Arizona Personal Injury Blog

Study links prescription opioids with some fatal two-car crashes

Arizona residents who take opioids should already know that opioid use does not go together with driving. Opioids impair cognition and motor skills, especially in those who have not developed a tolerance for the drugs. Yet every year, a significant number of car crashes are caused by drivers who test positive for opioids. In 2016, 7.1% of all crash initiators tested positive; this is much higher than the 2% who tested positive in 1993.

Opioid use has been linked to many fatal two-car crashes, too. This is according to a new study, the results of which were published by JAMA Network Open. After analyzing thousands of fatal two-car crashes, researchers found that 918 crash initiators tested positive for opioids. On the other hand, 549 tested positive who were not crash initiators. Hydrocodone and morphine were the most prominent opioids, being discovered in 32% and 27% of these drivers, respectively.

Zip line accident in theme park injures 10-year-old boy

Arizona residents may think twice about zooming around on a zip line after they hear about an incident that occurred at a theme park in Lakeland, Florida, at the start of September. A 10-year-old boy was riding a zip line along a track when suddenly, near the end of the track, the boy flew into the air and fell 20 feet to the concrete beneath. An investigation by the Florida Department of Agriculture blames the incident on operator error.

It turns out that the boy was not properly secured in his harness and that the leg straps were not buckled. While one video shows the boy's fall, it does not make clear the fact that the boy was holding on with his arms and that he fell when he finally lost his grip. The equipment was not deficient, nor does the theme park have a history of defective equipment. Thus, it appears that operators failed to check or secure the harness.

Car accident fatalities decline but pedestrian deaths rise

Statistics show that the roads are safer for people in Arizona and across the country, but tens of thousands of people continue to lose their lives each year in preventable car accidents. In 2018, fatalities linked to crashes declined for the second year in a row, according to the National Highway Transit Safety Administration (NHTSA). The 2.4% decrease followed a similar drop in 2017, and the agency said that first-half statistics for 2019 showed a 3.4% decline in roadway fatalities. According to the NHTSA, multiple factors contribute to the improved death rates, especially technologies and safety advances that help prevent serious crashes.

At the same time, 36,560 people were killed in motor vehicle collisions nationwide while hundreds of thousands more sustained catastrophic injuries caused by crashes. Not all of the statistics were positive, the NHTSA said. While overall fatalities were down, pedestrian deaths were up by 3.4%. In 2018, 6,283 people were killed by cars while walking, and cyclist deaths were up by 6.3%. There was also a 1% increase in people killed in crashes involving large trucks. Pedestrian deaths actually reached their highest rate since 1990 in 2018 after a significant decline up to 2009. According to the NHTSA, around 76% of the pedestrians were killed in nighttime car crashes as were 50% of the cyclists.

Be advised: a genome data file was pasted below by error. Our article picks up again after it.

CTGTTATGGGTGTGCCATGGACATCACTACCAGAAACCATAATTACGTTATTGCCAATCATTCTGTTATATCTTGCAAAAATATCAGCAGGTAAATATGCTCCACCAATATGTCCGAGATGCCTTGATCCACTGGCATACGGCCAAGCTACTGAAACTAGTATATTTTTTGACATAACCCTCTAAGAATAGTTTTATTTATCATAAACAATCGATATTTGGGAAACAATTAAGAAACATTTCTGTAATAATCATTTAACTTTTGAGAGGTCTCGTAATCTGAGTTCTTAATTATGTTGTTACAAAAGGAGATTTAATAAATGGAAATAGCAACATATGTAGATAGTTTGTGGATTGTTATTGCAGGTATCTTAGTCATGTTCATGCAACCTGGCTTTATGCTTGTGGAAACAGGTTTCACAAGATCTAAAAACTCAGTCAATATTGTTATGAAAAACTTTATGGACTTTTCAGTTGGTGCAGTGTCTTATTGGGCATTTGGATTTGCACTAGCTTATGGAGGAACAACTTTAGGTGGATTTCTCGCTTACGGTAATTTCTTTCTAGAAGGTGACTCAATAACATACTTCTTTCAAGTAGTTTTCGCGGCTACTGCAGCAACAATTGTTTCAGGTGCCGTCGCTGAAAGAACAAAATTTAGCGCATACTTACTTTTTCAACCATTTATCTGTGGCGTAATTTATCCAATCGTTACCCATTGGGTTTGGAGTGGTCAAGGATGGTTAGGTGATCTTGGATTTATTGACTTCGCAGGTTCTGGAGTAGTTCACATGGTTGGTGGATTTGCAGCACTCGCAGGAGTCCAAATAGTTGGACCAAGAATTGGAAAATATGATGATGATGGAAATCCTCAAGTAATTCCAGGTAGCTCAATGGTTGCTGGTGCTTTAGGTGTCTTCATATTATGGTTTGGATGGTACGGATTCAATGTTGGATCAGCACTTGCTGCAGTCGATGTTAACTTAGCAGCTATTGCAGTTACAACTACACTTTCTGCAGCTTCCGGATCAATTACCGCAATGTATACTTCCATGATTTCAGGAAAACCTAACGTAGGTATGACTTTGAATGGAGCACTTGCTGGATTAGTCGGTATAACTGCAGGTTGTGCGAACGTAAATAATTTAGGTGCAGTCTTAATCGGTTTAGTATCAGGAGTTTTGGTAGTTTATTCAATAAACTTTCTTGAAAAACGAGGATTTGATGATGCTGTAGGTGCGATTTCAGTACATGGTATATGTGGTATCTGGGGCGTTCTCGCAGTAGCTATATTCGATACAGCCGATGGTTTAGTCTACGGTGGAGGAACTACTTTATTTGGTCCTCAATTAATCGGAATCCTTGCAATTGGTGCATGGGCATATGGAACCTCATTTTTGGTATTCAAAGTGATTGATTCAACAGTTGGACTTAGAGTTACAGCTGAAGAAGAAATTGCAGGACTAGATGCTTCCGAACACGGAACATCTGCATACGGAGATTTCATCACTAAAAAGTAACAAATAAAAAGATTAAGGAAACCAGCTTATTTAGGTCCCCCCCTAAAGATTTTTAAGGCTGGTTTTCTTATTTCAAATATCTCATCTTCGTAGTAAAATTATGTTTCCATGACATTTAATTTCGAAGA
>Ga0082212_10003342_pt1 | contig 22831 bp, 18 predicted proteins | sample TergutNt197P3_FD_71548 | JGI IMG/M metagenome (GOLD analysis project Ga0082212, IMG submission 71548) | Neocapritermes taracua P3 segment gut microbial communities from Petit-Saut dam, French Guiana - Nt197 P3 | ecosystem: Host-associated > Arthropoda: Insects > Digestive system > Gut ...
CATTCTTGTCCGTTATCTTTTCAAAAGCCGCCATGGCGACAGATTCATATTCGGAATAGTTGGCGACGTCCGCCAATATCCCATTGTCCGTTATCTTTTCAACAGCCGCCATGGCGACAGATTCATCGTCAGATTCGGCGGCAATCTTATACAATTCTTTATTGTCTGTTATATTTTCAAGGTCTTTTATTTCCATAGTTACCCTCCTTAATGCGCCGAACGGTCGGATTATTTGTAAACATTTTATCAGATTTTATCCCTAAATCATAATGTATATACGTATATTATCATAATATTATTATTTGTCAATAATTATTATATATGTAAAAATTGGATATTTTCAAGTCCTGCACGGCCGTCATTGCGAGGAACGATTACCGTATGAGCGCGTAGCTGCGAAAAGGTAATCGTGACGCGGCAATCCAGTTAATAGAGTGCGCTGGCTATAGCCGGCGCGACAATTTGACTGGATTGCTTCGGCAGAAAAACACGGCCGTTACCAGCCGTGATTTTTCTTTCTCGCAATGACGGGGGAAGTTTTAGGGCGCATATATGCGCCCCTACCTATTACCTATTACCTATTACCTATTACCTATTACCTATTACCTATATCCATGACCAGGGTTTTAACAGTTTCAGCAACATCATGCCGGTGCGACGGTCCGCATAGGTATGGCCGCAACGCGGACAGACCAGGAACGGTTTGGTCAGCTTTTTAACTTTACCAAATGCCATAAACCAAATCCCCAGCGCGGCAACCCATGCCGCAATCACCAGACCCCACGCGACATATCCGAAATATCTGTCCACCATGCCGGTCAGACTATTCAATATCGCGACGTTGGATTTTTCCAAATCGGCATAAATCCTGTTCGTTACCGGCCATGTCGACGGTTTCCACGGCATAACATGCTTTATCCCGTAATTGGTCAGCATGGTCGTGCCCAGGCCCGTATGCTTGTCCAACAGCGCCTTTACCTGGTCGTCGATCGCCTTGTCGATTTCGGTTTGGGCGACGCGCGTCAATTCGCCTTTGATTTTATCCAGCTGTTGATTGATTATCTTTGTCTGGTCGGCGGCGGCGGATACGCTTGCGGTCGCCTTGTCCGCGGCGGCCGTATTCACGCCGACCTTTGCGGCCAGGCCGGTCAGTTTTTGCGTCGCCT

Defective medical device? You can get help

When you need to have a medical device installed somewhere inside your body, the last thing you want is for that device to break or become defective. For example, can you imagine what it would be like if a titanium hip joint suddenly got stuck and stopped rotating? It could completely disable the patient. It may also require an additional surgery to repair the damage.

Unfortunately, medical product and device defects are not as uncommon as they should be. There are many patients who have implants and other medical devices stop working or become defective over time. These patients have to go through much trouble to resolve the situation, just as you may have to do.

Airport premises liability: an overview

Airports can be a magnet for accidents like slips, trips, falls and struck-by incidents. For this reason, airport owners, operators and lessors in Arizona need to have premises liability coverage. Most times, they will not need a separate policy but can add coverage via an insurance endorsement. There may be little to no additional charge involved.

Airport owners may want to hire an aviation insurance broker to help them analyze the terms of an agreement, looking carefully at the language used. Certain clauses, such as breach of warranty clauses and indemnity clauses, can be used against the injured party. The latter, especially, can be used to shift the blame for an incident. Another clause, the hold harmless clause, allows for both parties to agree not to hold each other accountable.